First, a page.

Generally, commercial facilities like small stores have to attract large numbers of people to make a profit. If they cannot do this, such stores will need to close and move to a place with larger population. On the other hand, public facilities such as fire stations and public schools need to be built in positions where they are as close as possible to their clients, because the consumed travel time or spatial distance yields the social opportunity cost by depriving visitors of time for producing other products or services. For example, public schools that exist in big cities require students who live in nearby small towns or villages to commute for a long period of time. To reduce the social opportunity cost caused by such a longdistance commute, new schools should be built in places where the population is sparse but not negligible. Therefore, one can expect that the public facilities should be more evenly distributed spatially than commercial ones. This inference is consistent with the global optimization of facility positioning to minimize the total travel time in the previous studies (5, 10, 11). However, the global optimization is not applicable to the real economic system because it costs a great deal to regulate the locations of all individual facilities. Therefore, a simple but more realistic model is needed to explain the positions of facilities in general. In this work, we propose a simple model that incorporates relevant economic factors suitable both for public and commercial facilities to explain the two different exponents, 2/3 and 1, in a unified argument.
Empirical Data
To explore the scaling relation between population and the facility densities with uptodate data, we have gathered and analyzed extensive empirical data on the positions of various facilities in 2 socially and culturally different countries: the United States (US) and South Korea (SK). For the U.S. data, we used the databases of the U.S. Census Bureau (www.census.gov/) and Fedstats (www.fedstats.gov/), and, especially for educational data such as that site of the National Center for Education Statistics (http://nces.ed.gov/). We gathered the Korean data from the Korean Statistical Information System (http://kosis.nso.go.kr/) and the National Geographic Information Institue (www.ngii.go.kr/). Ideally, if we knew the exact position of each facility, we could introduce the set of points closer to a specific facility than to any other facilities, which is the socalled Voronoi cell. However, due to the resolution limitation of the facility positions, we measure the scaling relation by using the number of people and facilities of each county instead as a coarsegrained scheme (see the Materials and Methods for details). From an analysis of the data, it was found in both the US and SK that although the commercial facilities tend to have an exponent α ≈ 1, the public facilities commonly have an exponent α ≈ 2/3. For commercial facilities such as ambulatory hospitals, the exponent α was found to be 1.13 (top), for public facilities such as schools, the exponent was 0.69 (bottom), as shown in Fig. 1. The other results for various facilities in US and SK are summarized in Table 1.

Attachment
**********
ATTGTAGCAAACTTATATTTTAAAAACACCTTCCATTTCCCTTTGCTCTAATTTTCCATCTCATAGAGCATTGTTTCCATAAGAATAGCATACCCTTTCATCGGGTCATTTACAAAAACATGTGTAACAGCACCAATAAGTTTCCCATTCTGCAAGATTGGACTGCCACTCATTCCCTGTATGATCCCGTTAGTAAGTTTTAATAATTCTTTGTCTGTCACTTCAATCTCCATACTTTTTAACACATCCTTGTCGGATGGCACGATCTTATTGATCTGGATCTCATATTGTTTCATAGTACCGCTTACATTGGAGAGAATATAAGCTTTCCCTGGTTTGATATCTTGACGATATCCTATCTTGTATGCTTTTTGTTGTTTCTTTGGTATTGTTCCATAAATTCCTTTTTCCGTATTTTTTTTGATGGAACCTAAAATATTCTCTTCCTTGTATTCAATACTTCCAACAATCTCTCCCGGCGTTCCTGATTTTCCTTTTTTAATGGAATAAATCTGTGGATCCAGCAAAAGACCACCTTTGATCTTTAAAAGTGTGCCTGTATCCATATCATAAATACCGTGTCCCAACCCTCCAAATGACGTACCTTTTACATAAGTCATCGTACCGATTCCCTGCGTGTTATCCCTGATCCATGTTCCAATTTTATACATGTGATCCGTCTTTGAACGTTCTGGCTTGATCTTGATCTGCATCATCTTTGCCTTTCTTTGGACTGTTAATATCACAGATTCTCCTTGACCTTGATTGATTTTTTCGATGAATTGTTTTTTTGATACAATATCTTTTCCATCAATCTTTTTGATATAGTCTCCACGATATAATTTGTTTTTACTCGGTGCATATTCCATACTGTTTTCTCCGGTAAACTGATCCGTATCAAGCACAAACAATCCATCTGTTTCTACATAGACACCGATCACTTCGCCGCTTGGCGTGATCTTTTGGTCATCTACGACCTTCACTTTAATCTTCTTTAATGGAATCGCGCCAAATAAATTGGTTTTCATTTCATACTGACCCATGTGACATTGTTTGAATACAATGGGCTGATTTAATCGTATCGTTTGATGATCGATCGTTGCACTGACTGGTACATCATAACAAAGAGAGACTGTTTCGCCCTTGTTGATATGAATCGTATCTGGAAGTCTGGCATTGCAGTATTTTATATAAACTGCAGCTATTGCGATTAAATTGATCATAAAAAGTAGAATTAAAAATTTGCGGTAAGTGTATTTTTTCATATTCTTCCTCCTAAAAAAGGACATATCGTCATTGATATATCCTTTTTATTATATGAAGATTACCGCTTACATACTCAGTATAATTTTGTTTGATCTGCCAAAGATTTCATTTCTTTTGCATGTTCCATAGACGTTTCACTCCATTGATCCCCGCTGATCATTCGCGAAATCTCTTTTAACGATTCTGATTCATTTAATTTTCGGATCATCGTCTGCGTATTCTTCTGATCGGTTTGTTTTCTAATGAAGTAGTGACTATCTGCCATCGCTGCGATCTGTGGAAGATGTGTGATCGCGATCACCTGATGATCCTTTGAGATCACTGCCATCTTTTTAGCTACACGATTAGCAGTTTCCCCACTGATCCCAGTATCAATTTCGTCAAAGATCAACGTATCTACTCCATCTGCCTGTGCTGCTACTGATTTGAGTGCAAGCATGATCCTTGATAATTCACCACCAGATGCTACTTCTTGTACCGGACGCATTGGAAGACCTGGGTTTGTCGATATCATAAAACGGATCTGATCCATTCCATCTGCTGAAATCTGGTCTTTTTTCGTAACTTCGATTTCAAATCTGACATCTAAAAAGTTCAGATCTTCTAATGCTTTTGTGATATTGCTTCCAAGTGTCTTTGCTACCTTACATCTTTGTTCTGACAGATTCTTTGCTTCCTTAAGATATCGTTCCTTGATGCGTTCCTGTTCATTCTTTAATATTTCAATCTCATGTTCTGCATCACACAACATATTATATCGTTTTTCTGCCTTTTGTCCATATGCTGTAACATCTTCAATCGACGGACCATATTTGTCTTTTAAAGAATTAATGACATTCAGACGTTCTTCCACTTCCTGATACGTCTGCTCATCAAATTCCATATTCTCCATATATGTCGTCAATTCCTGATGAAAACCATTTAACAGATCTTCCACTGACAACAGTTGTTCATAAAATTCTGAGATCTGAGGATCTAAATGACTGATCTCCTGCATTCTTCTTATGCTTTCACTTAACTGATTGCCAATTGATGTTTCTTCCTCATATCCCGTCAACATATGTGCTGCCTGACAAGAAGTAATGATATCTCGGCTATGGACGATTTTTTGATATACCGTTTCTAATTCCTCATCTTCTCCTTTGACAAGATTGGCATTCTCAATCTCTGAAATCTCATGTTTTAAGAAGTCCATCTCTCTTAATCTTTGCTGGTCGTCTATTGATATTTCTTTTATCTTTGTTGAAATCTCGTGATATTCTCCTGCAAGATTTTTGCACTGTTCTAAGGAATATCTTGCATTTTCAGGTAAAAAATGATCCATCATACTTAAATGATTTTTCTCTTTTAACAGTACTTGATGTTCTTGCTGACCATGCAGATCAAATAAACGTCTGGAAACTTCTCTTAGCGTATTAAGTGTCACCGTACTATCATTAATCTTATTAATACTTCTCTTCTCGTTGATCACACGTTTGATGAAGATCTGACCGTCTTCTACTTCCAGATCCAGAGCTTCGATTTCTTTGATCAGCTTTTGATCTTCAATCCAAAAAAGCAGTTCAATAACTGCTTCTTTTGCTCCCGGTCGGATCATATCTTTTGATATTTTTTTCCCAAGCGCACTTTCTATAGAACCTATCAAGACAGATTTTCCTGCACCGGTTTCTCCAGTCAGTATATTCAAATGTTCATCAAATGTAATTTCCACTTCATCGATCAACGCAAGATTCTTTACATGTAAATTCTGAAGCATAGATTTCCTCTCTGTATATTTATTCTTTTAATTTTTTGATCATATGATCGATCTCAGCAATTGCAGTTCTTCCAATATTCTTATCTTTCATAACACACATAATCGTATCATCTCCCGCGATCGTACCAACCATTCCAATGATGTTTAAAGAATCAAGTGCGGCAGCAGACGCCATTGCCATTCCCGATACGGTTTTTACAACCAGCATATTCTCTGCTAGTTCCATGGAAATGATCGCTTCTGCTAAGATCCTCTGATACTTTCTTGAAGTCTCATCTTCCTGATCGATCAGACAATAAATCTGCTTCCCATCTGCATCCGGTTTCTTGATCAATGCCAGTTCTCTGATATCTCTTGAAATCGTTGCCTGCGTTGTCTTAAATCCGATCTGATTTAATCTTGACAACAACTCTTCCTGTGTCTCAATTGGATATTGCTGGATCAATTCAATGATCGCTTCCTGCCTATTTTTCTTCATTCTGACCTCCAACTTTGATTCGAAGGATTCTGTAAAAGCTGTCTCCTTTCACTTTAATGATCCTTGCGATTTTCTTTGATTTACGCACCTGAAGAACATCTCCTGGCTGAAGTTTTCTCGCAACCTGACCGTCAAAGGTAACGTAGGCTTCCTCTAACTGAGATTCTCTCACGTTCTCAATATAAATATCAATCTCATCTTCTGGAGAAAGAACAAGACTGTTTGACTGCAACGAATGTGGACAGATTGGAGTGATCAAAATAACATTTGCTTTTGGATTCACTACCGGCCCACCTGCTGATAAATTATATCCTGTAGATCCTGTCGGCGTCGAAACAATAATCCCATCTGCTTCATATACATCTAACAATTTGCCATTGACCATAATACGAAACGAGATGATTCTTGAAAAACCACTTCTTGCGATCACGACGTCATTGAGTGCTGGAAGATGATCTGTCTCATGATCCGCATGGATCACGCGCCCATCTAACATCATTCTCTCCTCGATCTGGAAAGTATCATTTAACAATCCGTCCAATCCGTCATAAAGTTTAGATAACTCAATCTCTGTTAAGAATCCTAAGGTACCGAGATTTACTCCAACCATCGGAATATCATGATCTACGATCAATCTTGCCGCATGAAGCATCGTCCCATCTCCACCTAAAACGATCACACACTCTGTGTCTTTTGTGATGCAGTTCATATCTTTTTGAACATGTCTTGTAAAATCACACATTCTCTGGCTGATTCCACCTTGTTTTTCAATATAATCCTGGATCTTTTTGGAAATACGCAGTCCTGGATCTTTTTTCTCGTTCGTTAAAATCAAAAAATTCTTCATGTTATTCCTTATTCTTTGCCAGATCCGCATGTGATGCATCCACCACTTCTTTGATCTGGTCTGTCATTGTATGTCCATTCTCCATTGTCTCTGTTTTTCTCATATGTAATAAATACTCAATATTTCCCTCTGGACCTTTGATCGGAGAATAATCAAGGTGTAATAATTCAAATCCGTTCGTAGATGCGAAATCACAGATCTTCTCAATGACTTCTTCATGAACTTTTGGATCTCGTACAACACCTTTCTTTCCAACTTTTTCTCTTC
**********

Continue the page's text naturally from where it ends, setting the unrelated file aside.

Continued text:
Interestingly, as a border of exponent 0.8 in Table 1, each facility is clearly classified into 2 categories, commercial and public. In the US data, ‘ambulatory hospital,’ ‘beauty care,’ ‘laundry,’ ‘automotive repair,’ ‘private school,’ ‘restaurant,’ ‘accommodation,’ ‘bank,’ and ‘gas station’ are categorized as commercial facilities more or less, whereas ‘death care,’ ‘fire station,’ ‘police station,’ and ‘public school’ are categorized as public facilities, which provide social welfare services. Even though the 2 countries have very different physical, economic, sociocultural, and political environments, (such as different topography, urban formations, population densities, standards of living, and cultures), similar facilities, like the ambulatory hospital in the US and the primary clinic in SK, have similar exponents.